Techniques used: Clean finish lining, installing an invisible zipper
Construction Notes: Once again working on the clean finish method, so only sort of following the pattern instructions. Hand sewed the lining to the zipper once it was installed in the fashion fabric because I still can't figure that shit out (I will probably keep this comment in all my construction notes until the end of time because do not understand).
Will you make it again? I don't know. Initially, I was pretty jazzed about how this turned out, but after some examination of the pictures/pattern, I don't think I did this pattern justice. Which means maybe I should revisit it. The bodice is supposed to be a faux-wrap style but not surplice. I have severely over-fit the bodice to the point where I've removed all the illusion that is supposed to look like a wrap. I am still loving the pattern illustration with the wide neckline and high wrap style, so I may try again in some kind of drapey but casual fabric, but change it so that weird little triangle on the left shoulder is a fully wrapped bodice?
Final thoughts: I think having re-examined it for fit, it's not great, but I loved it then and I'm certainly not ashamed of it as it is approximately the third garment I ever made.
Wednesday, March 9, 2016
Ravelry Links -- Pattern: Calzetta | Pattern: Ombre Slouch Hat | Project Page
In pursuit of my knitting goals, I decided I definitely needed to learn stranded color work, aka fair isle because there are so many pretty patterns out there I want to knit!
I was given a skein of Red Heart Grande (80% acrylic/20% wool) which is a super super bulky yarn. Perhaps one of the chunkiest yarns I have ever seen. A chunky easy stranded color work project seemed like a good way to use up this random yarn. I used Calzetta as the actual pattern for the hat and applied the color chart from ombre slouch hat. Fortunately, I had some nicely coordinating yarn already in my stash to use for the main color.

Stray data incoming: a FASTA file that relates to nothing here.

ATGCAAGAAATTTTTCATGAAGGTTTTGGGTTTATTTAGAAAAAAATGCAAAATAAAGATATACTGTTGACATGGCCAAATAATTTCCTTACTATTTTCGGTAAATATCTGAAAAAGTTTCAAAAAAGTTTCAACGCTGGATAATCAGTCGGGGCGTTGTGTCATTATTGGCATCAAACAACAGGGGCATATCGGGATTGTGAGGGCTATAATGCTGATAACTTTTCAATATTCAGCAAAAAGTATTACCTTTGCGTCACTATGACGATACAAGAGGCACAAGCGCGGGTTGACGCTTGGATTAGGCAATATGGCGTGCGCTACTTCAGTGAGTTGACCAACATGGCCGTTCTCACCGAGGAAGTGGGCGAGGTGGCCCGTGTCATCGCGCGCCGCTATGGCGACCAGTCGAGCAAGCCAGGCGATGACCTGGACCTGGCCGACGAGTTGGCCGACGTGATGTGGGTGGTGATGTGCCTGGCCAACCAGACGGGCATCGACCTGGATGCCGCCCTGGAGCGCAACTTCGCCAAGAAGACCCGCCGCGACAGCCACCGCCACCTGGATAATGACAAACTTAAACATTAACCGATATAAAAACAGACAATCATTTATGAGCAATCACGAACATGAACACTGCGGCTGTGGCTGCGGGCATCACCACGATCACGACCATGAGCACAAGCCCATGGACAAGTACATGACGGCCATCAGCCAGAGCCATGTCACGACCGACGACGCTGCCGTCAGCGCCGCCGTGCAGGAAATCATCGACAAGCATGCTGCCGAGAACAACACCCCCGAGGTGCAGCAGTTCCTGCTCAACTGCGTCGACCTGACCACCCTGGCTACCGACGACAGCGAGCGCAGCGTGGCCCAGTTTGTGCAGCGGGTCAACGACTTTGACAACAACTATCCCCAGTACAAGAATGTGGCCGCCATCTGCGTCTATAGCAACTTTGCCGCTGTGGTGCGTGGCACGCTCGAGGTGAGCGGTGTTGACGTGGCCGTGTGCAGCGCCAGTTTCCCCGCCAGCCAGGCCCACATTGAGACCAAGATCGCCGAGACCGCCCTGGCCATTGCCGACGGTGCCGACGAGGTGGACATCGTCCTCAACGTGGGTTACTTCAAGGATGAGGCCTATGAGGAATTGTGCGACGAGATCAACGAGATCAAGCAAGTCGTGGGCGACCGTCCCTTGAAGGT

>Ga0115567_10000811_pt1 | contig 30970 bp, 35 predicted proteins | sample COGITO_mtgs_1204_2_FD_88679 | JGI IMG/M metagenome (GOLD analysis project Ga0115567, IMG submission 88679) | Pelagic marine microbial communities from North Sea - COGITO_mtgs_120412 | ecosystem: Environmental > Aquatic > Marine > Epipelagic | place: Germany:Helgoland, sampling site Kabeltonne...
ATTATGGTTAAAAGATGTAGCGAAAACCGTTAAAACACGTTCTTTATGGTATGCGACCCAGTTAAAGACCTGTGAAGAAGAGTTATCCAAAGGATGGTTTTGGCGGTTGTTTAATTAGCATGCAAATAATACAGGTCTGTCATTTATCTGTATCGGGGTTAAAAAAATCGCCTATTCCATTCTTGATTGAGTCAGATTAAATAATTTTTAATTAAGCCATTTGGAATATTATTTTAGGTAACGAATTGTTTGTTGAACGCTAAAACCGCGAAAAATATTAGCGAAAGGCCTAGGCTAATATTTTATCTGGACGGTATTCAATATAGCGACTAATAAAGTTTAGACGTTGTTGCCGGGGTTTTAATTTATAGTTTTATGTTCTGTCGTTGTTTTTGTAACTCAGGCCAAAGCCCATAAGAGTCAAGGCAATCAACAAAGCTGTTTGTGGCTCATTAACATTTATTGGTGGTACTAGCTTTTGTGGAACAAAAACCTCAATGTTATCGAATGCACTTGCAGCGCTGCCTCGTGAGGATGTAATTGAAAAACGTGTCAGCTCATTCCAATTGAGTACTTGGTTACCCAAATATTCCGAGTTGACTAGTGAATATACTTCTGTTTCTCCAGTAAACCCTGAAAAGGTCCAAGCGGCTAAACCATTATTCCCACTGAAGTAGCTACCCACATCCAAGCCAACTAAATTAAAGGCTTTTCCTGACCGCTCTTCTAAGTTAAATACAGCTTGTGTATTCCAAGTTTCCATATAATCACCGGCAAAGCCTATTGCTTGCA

A couple things that I learned from this project:
-I need to do a better job on the ribbing. It has no recovery so just stays majorly stretched out, but the whole hat is stiff enough to stay on the head I think.
-The stranded work was actually not too hard to do, but I did majorly get the skeins tangled up with each other. I think I might be able to solve that problem using a yarn guide. I can't knit English/throwing so I can't do the one color each hand that some people can do. It's supposed to be easier to knit fair isle continental, so I'm hoping that holds true for me too.
-Also, you can see that I wasn't able to work the full chart, and that I probably should have started earlier too, but I thought I was supposed to work 5" from the ribbing not 5" from the cast on edge, so I had to start decreasing much earlier than I expected.
-On that note, I probably should have given up working the chart on the decreases as they have ended up a little muddied. But I couldn't shake the idea that I wanted a full transition to the second color on the top.
-And unrelated to this specific pattern, but nonetheless about this hat: pompoms turn out bigger than you think! Clearly I have gone way off the deep end with this softball sized pompom, but it's still kind of fun :) I made my own cardboard pompom maker using this DIY (also good for making shapes inside pompoms).
Cheers to Hat #1 of the 500 Hats Project! Onward!